The picture of a skinny young person with newly diagnosed T1 diabetes does not have to be typical at a time when obesity in young people is not unusual. Today, there are young people who get T1 diabetes and who are obese, as well as those who get T2 diabetes. They always represent a challenge – in determining the correct diagnosis and treatment. These young people should not be identified with the adults with T2 diabetes.
Myth 1: Young people with type 1 diabetes develop vascular complications solely due to hyperglycemia caused by beta cell insufficiency.
Does insulin resistance and obesity play a role in this process? The study included healthy young, obese young people, young with T1 and normal weight, young with T1 who are obese and young people with T2 diabetes, aged 12-19 years. They all had the same HbA1c, but were different in body mass index.
It has been established that insulin resistance at the muscle level also exists in young people with T1 diabetes and normal body weight. This was unknown before! It occurs due to mitochondrial dysfunction in muscle fibers, and not due to the presence of fat in muscle tissue. Insulin resistance in muscles of young people with T1 diabetes is worse than in obese, “healthy” young people. Muscular resistance worsens with weight gain in young people with T1 diabetes. Of course, insulin resistance at the muscle level is greatest in young people with T2 diabetes. However, insulin resistance at the muscle level in young obese T1 is the same as in young people with type 2 diabetes.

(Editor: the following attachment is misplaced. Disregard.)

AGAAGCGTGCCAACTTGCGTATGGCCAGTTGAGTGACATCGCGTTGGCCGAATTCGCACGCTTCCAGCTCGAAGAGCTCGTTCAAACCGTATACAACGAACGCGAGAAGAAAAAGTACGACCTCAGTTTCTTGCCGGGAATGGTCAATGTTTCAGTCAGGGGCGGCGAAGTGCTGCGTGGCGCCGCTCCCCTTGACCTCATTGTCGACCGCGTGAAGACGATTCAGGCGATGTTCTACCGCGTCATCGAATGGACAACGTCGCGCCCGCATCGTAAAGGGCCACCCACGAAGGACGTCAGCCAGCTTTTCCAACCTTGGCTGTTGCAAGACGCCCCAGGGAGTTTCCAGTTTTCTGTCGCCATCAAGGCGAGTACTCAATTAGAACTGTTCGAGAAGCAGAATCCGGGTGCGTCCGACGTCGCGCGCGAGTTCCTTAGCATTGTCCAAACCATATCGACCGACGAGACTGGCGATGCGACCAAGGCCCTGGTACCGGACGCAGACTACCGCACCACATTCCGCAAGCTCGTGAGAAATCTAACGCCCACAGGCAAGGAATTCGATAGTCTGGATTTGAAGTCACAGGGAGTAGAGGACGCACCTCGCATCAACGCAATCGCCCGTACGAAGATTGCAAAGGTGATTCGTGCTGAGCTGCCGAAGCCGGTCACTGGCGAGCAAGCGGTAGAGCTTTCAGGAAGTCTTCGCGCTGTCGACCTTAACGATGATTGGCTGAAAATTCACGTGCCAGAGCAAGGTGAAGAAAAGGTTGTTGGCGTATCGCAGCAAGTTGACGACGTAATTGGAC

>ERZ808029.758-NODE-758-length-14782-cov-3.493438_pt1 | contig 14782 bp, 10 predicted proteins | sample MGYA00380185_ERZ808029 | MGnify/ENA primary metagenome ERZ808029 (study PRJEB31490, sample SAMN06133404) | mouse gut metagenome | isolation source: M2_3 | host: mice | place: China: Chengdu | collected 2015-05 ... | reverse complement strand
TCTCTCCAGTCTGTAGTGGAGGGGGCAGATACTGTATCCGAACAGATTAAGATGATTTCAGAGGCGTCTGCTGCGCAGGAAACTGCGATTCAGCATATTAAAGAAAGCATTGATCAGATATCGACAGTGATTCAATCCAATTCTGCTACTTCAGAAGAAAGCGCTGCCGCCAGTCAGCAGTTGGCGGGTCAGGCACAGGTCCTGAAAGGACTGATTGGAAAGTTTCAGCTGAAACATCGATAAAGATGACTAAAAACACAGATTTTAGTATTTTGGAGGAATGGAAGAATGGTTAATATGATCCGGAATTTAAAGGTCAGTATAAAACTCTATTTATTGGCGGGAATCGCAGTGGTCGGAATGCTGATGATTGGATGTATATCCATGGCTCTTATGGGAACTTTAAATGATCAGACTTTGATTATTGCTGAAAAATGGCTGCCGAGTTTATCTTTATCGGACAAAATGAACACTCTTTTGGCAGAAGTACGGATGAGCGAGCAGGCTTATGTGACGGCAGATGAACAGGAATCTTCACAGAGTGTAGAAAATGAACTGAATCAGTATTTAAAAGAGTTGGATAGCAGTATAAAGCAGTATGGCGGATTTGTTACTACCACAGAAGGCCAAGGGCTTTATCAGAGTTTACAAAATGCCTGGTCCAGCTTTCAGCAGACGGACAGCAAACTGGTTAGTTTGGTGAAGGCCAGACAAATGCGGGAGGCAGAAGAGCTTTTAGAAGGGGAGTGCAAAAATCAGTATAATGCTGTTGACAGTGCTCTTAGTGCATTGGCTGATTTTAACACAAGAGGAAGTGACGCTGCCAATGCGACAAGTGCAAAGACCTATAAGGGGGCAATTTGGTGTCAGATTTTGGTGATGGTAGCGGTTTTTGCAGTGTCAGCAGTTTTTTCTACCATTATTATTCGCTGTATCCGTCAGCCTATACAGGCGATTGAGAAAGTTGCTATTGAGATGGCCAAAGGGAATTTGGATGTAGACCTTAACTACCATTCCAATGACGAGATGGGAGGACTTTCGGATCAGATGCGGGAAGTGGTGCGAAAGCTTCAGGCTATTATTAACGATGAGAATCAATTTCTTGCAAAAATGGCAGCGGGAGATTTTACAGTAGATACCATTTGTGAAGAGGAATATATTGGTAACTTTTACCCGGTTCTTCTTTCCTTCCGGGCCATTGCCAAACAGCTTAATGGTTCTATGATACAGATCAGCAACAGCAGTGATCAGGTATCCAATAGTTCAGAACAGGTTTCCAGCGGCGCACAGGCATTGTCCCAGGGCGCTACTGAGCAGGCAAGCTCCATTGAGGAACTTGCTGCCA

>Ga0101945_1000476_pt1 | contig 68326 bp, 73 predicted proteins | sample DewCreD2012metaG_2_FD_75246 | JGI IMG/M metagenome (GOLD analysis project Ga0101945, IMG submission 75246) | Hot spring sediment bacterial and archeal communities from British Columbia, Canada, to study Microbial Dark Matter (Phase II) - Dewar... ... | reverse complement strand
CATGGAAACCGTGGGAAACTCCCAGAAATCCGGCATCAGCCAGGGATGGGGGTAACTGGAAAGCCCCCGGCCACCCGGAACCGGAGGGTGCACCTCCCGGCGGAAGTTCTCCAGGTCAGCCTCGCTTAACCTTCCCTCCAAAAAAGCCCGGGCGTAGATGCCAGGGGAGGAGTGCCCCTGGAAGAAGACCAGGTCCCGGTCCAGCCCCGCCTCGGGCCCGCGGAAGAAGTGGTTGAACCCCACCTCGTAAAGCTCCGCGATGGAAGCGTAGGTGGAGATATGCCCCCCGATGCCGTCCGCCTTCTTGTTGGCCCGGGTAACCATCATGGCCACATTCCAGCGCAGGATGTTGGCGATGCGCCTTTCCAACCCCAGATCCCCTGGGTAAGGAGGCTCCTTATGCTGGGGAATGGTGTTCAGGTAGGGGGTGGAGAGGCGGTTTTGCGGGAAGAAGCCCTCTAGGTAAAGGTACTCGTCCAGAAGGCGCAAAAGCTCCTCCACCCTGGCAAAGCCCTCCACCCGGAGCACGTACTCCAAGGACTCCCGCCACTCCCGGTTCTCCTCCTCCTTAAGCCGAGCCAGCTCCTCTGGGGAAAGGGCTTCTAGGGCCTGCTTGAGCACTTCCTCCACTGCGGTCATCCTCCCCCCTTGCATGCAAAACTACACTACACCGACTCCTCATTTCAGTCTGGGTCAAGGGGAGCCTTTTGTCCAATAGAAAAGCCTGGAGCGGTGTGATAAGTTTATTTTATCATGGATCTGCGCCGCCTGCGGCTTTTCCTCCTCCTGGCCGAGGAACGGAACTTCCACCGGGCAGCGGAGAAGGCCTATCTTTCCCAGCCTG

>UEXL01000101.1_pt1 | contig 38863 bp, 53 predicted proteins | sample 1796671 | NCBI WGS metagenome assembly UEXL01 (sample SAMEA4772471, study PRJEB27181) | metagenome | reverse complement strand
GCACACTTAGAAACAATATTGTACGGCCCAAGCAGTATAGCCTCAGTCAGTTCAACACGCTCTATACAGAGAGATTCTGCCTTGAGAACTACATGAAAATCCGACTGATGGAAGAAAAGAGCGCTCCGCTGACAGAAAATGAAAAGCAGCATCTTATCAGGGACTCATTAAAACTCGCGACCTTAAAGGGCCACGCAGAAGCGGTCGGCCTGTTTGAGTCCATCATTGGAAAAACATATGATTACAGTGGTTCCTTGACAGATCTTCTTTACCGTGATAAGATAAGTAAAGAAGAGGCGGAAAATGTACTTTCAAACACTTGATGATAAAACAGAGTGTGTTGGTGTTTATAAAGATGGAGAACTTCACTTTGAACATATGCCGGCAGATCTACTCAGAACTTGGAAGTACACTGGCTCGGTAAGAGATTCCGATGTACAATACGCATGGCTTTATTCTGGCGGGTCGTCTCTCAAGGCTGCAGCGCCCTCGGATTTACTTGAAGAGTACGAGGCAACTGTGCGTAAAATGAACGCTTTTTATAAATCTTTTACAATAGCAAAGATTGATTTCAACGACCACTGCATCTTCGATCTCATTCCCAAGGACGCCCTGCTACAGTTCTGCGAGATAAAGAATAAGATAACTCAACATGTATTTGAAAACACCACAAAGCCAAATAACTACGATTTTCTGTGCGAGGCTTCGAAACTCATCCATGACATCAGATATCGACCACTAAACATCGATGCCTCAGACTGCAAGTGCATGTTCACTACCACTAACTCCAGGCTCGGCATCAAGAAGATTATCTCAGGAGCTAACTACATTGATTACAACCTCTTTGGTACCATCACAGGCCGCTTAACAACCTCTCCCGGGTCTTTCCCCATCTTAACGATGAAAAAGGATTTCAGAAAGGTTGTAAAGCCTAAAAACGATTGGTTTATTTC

What does all this tell us? The only cure for insulin resistance at the muscle level is physical activity! Physical activity improves the action of insulin and the utilization of glucose in the muscles.
Along with the existence of insulin resistance at the level of muscles in young people with T1 and T2 diabetes, there is also a vascular dysfunction, i.e. endothelial dysfunction. Venous plethysmography revealed lower vascular flow through the muscles of young people with T1 and T2 diabetes. Of course, vascular dysfunction is more pronounced in young people with T2 diabetes. An examination of physical condition discovered that young people with diabetes have poorer physical condition, even compared to obese peers. Of course, physical fitness is lower in obese T2 than in obese T1 adolescents. It is unknown to what extent the presence of vascular dysfunction affects the occurrence of hypertension.
In young adolescents with T1 diabetes, even when they have a normal body weight, there is insulin resistance at the level of adipose tissue. Glycerol and free fatty acids are released from adipose tissue. A large dose of insulin is needed to stop this lipolysis. It is possible that puberty contributes to this phenomenon, and not just obesity. Of course, insulin resistance at the level of adipose tissue is more pronounced in obese T1 and T2 adolescents. It is unknown whether the unstoppable release of free fatty acids contributes to the onset of cardiovascular disease.